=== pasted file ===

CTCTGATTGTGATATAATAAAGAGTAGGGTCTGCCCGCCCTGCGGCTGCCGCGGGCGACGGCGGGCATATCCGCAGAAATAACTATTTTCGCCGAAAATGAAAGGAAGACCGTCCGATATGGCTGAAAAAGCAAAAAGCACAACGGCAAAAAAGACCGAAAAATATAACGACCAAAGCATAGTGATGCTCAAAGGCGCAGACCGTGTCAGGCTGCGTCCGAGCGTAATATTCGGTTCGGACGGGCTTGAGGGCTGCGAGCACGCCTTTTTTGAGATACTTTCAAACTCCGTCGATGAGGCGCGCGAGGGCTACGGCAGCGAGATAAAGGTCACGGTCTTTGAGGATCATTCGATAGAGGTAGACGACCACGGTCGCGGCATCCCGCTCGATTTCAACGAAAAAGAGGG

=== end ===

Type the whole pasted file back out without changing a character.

CTCTGATTGTGATATAATAAAGAGTAGGGTCTGCCCGCCCTGCGGCTGCCGCGGGCGACGGCGGGCATATCCGCAGAAATAACTATTTTCGCCGAAAATGAAAGGAAGACCGTCCGATATGGCTGAAAAAGCAAAAAGCACAACGGCAAAAAAGACCGAAAAATATAACGACCAAAGCATAGTGATGCTCAAAGGCGCAGACCGTGTCAGGCTGCGTCCGAGCGTAATATTCGGTTCGGACGGGCTTGAGGGCTGCGAGCACGCCTTTTTTGAGATACTTTCAAACTCCGTCGATGAGGCGCGCGAGGGCTACGGCAGCGAGATAAAGGTCACGGTCTTTGAGGATCATTCGATAGAGGTAGACGACCACGGTCGCGGCATCCCGCTCGATTTCAACGAAAAAGAGGG